Becoming an Egg Donor: The Recruitment and Screening Process
Knowing what to expect can help you navigate terms you are comfortable with and advocate for yourself.
Becoming an egg donor requires a series of steps, from navigating the initial decision from selecting and signing up with an agency or clinic, going through the screening process and meeting their criteria, being selected by intended parents, signing legal and medical consent forms and going through hormone injections and surgery to retrieve the eggs.
From first signing up to be matched with recipients, to the egg retrieval surgery date, it could be a matter of weeks, months or longer. Knowing what to expect in the egg donation journey can help you navigate terms you are comfortable with and advocate for yourself in an often confusing, sometimes overwhelming, process.
Different clinics, agencies and egg banks may have different criteria for recruiting, screening and approving egg donors for their programs. Some are more restrictive than others, and many do not include things like genetic screening or testing. But from beginning to end, the egg donation process generally includes:
- Filling out an egg donor application, Including personal and family medical history
- If accepted, building a donor profile, with photos, education information and personal statement
- Getting selected by recipients
- Psychological screening
- Genetic screening or testing
- Medical pre-screening
- Signing legal contracts and consent forms
- More medical exams, blood tests, and screening
- Starting birth control and hormone injections
- Egg retrieval surgery under local or general anesthesia
- Post-retrieval recovery, payment and being asked to donate again
As you can see, becoming an egg donor is not a quick and easy process. Some people considering egg donation think that as soon as they sign up with an agency, clinic or egg bank, they will start the process and receive a check-in as little as a few weeks. In fact, while some donors are chosen quickly, others may wait years before being selected, or not ever be selected at all.
1. Decide What Kind of Egg Donation Arrangement you Prefer
The first step is identifying whether you want to choose to donate through a clinic, agency, egg bank or to a private party. If you plan to go through an egg bank, you will not need to wait to be matched with a recipient and will start the medical and psychological screening process right away. (You can read more about the difference between these options here: Becoming an Egg Donor: Agencies, Clinics & Private Arrangements).
Once you decide which kind of egg donation practice is right for you, you can contact the clinic or agency of your choice to inquire and begin the application process. They will likely ask you to complete an application in person or online, with questions about your Body Mass Index (BMI), family health history, age, weight, height, education, and other criteria.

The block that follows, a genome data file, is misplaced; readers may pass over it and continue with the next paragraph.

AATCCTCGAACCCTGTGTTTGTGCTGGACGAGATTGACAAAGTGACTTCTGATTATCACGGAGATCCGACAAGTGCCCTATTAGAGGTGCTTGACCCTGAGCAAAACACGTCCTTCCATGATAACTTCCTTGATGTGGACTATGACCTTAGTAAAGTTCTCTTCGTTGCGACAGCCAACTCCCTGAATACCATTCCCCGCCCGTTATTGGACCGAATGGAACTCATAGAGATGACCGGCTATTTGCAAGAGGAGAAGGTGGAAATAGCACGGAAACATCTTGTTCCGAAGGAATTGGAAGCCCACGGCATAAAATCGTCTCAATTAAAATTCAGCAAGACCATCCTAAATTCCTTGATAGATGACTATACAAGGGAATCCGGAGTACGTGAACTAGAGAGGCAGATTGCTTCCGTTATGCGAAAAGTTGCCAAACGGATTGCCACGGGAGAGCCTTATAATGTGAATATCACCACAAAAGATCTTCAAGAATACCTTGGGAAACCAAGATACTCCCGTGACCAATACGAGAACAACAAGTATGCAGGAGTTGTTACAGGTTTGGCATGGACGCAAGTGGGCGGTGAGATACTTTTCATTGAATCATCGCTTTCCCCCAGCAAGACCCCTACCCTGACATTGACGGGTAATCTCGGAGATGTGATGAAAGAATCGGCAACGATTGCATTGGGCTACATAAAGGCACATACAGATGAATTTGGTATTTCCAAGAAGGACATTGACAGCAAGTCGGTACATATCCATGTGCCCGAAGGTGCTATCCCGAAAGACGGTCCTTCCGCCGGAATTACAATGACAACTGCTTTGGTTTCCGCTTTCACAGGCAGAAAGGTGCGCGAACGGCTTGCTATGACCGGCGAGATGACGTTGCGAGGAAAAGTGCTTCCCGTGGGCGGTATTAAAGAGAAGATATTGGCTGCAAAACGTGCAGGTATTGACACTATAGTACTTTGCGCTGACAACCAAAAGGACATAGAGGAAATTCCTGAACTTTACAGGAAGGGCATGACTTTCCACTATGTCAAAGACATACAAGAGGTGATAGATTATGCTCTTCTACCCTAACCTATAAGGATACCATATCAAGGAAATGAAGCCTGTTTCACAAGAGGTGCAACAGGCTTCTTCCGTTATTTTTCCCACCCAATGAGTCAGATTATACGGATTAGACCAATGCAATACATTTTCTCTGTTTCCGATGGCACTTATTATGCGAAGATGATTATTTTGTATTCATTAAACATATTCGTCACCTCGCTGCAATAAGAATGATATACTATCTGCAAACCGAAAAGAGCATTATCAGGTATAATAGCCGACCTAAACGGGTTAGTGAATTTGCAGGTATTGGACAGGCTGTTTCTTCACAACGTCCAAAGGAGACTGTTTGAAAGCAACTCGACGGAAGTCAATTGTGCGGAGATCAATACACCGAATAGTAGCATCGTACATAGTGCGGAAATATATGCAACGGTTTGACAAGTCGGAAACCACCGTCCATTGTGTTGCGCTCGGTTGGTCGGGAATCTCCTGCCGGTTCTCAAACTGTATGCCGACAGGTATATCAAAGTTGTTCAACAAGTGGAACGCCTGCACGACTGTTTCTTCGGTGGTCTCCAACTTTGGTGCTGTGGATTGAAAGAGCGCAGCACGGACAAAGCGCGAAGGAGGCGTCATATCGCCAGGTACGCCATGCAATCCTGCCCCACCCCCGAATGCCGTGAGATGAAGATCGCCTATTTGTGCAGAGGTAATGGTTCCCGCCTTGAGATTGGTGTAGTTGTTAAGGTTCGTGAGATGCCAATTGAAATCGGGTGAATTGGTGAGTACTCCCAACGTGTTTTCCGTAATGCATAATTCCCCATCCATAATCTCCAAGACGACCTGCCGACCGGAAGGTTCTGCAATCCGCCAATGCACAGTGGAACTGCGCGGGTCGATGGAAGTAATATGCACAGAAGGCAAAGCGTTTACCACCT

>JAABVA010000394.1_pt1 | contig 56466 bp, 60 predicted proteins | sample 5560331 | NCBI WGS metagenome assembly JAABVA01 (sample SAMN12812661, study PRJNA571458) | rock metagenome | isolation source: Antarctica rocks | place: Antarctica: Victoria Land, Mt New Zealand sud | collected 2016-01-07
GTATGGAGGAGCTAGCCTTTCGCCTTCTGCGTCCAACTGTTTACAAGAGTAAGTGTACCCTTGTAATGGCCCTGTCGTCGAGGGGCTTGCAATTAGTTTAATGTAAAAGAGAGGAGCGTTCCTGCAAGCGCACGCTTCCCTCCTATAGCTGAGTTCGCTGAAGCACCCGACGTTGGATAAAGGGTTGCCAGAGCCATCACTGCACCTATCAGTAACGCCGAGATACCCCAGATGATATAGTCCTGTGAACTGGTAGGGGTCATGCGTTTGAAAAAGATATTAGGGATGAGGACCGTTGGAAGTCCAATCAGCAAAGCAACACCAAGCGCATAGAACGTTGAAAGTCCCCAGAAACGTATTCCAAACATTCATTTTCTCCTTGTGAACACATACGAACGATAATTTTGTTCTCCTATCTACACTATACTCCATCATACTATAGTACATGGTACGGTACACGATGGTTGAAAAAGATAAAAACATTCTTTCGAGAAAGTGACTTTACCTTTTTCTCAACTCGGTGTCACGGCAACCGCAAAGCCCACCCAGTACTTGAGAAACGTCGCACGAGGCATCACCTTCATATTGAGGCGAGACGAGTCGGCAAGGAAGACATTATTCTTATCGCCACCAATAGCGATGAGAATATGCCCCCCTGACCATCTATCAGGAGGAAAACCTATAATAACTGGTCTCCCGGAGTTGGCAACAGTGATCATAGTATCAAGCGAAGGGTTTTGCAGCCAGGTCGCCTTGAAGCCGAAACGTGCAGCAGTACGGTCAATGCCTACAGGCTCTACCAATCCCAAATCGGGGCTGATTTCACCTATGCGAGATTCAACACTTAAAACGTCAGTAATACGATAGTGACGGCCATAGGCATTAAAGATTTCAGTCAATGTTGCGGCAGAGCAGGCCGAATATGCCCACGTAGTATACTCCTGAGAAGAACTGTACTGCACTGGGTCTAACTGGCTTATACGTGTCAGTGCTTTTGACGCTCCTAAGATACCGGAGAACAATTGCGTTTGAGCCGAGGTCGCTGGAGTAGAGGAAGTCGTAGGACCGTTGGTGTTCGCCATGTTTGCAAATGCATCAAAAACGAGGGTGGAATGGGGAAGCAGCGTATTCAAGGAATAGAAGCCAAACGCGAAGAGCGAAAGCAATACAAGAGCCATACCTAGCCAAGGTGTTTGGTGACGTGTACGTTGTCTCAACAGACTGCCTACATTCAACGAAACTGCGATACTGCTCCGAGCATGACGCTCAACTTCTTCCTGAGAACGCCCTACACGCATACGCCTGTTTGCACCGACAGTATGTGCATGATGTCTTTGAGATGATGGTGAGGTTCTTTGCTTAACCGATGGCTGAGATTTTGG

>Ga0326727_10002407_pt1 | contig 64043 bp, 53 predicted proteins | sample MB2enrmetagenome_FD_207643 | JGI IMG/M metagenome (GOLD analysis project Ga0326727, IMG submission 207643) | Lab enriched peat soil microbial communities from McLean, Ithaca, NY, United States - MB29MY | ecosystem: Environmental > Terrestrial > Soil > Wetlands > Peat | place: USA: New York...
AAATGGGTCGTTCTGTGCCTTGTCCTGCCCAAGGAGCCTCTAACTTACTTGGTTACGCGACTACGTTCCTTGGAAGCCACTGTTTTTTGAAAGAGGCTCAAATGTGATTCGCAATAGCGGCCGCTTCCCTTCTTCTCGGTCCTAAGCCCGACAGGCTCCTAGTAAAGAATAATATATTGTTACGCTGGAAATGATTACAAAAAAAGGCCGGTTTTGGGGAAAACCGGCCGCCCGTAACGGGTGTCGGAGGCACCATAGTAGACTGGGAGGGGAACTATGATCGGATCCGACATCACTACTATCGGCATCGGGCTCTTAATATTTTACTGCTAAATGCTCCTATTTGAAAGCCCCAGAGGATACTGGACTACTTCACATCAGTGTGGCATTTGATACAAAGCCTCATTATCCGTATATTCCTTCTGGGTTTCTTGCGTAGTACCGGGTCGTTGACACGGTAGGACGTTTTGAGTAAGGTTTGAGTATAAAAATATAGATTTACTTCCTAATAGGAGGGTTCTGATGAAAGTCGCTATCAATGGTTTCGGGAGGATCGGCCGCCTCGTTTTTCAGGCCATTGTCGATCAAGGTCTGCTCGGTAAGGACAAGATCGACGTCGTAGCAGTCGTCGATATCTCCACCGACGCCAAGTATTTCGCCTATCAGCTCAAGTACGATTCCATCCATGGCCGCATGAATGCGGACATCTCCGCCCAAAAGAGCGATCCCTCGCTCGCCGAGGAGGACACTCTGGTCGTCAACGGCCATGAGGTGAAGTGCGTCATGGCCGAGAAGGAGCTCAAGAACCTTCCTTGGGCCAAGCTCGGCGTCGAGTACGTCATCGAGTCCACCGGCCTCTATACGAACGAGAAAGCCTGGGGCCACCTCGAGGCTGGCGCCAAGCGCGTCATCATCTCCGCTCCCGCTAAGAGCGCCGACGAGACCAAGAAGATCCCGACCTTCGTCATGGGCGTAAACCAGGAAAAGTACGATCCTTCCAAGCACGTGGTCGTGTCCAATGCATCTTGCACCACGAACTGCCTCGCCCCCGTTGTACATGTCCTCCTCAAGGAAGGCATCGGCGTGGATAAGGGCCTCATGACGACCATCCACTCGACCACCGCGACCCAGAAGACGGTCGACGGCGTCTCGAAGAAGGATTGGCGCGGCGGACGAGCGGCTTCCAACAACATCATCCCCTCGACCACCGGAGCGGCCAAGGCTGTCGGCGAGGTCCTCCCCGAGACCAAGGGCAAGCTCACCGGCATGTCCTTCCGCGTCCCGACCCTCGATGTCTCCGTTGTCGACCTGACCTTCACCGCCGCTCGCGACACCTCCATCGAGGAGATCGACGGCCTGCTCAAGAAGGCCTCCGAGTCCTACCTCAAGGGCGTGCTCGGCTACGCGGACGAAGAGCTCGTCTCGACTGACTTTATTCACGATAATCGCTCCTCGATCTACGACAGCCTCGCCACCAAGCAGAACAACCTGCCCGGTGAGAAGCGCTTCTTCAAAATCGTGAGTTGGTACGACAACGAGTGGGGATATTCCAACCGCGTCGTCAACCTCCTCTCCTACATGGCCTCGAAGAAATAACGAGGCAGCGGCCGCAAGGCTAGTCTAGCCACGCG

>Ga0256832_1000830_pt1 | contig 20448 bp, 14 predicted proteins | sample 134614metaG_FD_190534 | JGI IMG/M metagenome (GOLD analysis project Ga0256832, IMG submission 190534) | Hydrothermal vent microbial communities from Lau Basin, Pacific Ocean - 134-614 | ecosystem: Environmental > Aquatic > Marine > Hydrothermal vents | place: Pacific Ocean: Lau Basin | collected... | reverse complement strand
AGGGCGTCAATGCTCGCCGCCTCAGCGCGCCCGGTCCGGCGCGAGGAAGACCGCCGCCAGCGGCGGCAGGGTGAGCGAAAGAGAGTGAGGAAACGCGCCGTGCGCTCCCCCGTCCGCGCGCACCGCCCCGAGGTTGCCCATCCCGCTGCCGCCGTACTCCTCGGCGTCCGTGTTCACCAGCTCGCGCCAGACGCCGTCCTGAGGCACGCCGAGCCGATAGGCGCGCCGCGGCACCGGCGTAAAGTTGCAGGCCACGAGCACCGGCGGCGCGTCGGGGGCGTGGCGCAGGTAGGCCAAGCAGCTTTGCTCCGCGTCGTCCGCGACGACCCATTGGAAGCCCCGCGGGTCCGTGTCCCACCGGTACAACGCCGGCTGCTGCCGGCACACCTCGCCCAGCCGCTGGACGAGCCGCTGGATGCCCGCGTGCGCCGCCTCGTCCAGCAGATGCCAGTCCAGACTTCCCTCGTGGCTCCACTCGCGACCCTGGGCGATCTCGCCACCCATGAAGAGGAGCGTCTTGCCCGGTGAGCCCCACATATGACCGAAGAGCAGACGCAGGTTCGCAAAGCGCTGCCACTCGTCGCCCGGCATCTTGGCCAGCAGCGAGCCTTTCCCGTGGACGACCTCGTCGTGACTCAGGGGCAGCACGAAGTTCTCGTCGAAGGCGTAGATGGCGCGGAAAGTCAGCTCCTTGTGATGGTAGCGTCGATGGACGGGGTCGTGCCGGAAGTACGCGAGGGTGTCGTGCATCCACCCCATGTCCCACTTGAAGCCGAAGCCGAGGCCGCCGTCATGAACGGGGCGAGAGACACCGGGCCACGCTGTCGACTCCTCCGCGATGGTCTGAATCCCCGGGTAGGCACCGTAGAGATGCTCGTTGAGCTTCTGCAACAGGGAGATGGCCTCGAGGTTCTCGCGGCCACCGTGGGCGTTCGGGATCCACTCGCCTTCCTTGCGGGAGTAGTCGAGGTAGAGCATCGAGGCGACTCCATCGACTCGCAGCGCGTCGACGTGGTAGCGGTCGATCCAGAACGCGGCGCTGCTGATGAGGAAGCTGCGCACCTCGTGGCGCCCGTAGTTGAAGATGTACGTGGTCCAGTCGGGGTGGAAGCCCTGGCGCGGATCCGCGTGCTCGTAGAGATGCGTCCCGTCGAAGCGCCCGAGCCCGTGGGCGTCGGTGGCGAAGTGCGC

Assuming you meet all the initial requirements, you will then proceed to the next step. Filling out the initial paperwork and forms can take about a week or so, depending on how much information you have to collect. Most agencies and clinics will connect you with an egg donor coordinator to facilitate the application process.
2. Creating an Egg Donor Profile
The donor profile is often described as being like a Facebook profile or a profile for an online dating site. The idea behind the profile is to present yourself in a way that an intended parent chooses you to be their donor. For the agency or clinic—and even for donors—the profile can be seen as a marketing tool.
Egg donor profiles used to be stored in physical catalogs and categorized by hair color and ancestry; for example, blondes, brunettes, Asian, African descent and so on. Now that most agencies and clinics have their profiles online, intended parents can search the database by donor characteristics they desire—whether hair color, eye color, ancestry, education level, and other traits. Your profile will have your donor ID number, and possibly a fake name, but not your real name.
To create a profile, you will likely be required to upload current photos and photos of yourself as a child or infant. Some agencies have professional photographers do photoshoots with their donors.
You will probably also provide a biography, about your likes and dislikes, height and weight, your hobbies, aspirations, what you study in school, any sports you may play, love for music, or other things that describe who you are. Part of your written information may include your reasons for becoming a donor, or any message you would like to give to the children born from your eggs.
Once you finish your profile you can make it go “live.” When your profile is live, an intended parent could choose you the next day, or you may end up waiting a while. It is possible that multiple potential recipients will choose the same donor at the same time. If that is the case for you, it is advisable to not commit ahead of time to multiple recipients.
If this is your first cycle, you do not know how your body will respond, or if you will want to donate again. It is ideal to go through the process first so you know how your body responds and to make sure that you like working with the people at the agency or clinic you chose. While recruiters may try to encourage you to commit to multiple cycles right away, this is likely not in our best interest, for the reasons mentioned above.
3. Matching With a Recipient
When someone selects you to be their egg donor it can feel pretty exciting to know that someone wants your eggs. Most donors report that it feels like a huge compliment and how happy they are to be chosen.
Some agencies/clinics require that you have little information about who gets your eggs. The recipients, though, may receive a lot of information about you from your profile and medical information. The amount of information you receive about them varies from practice to practice.